Kenzi is the Managing Editor of Food52.
I'm borrowing a paragraph from our Down & Dirty column here, because I can't say it any better:
"A quick word about ripeness: because melons have no external signifiers of ripeness -- size can vary dramatically and the outer skin doesn't change in appearance -- it's hard to tell when they're fully mature. While plenty of people swear by a quick knuckle-rap on a melon's surface, the best way to tell is by turning the melon over: if the yellow-brown patch where the melon lay on the soil is pronounced, large, and dirty, it's a good sign that it has been growing for a while! Try it next time you buy a melon -- I bet it'll work for you."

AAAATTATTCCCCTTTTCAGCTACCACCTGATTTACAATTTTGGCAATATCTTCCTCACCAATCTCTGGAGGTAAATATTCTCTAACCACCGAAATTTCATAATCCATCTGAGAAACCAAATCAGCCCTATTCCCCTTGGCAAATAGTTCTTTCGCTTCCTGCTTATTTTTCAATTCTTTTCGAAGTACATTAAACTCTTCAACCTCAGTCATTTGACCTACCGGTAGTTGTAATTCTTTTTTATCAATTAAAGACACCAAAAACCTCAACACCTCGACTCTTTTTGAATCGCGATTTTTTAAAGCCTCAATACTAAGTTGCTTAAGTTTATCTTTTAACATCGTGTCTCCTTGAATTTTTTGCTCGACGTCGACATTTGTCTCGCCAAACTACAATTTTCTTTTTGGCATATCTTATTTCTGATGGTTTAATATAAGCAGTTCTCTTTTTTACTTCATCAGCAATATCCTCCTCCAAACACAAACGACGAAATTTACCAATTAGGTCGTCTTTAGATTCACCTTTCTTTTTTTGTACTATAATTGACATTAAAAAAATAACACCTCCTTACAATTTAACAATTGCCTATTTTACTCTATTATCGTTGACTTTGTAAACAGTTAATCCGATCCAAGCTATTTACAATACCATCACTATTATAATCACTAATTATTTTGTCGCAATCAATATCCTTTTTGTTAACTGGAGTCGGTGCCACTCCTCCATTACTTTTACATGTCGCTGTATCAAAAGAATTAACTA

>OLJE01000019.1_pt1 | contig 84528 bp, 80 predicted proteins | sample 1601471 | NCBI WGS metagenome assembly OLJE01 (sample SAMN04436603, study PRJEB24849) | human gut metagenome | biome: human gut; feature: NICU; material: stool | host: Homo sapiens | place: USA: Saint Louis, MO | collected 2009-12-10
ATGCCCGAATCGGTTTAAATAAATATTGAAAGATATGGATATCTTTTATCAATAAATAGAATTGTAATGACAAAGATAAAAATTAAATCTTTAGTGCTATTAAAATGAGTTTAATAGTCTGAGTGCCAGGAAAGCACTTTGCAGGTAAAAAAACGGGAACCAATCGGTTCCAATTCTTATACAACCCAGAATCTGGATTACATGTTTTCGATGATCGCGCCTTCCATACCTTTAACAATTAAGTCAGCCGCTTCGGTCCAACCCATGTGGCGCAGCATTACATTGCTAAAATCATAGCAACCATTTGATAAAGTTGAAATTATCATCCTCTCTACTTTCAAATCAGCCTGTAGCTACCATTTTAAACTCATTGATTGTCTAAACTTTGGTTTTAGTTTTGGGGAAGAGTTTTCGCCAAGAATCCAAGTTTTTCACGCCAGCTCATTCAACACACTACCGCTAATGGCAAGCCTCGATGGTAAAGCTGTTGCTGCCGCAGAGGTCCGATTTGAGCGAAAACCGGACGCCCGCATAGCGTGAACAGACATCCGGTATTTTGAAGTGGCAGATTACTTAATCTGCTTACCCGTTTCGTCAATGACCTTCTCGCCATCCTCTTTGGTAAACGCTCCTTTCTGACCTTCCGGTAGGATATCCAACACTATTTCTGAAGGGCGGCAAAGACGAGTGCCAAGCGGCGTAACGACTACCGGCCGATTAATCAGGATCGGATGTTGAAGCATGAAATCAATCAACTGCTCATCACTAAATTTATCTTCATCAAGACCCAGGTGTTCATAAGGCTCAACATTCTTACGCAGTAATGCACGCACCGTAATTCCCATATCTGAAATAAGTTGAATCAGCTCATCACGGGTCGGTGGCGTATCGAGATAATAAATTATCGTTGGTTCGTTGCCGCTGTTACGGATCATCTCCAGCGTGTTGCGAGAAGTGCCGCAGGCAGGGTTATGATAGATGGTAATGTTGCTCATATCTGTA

For cantaloupes and their ilk, the sniff test works perfectly at a farmer's market, although it is generally useless in a supermarket. The slightly depressed circular stem end (where the stem used to be) should be highly aromatic. Some melons, like the Santa Claus type, get a blush of yellow under the green skin. Honeydews are trickier, but they should be aromatic and have a bit of yellow blush beneath the green. Watermelons have a patch on the bottom that gets bright yellow as the melon ripens. There are so many types of melons (and often no way of knowing the variety) that it is difficult to generalize, but there certainly are external signifiers, although these are more readily apparent to the grower than the buyer. Like tomatoes, many melons are hybridized to withstand shipping and are picked immature for the same reason. Local melons in season are worth seeking out; you won't find a luscious Harper Hybrid or Jenny Lind or Lambkin or Charentais or orange honeydew (and etc.) in the supermarket.
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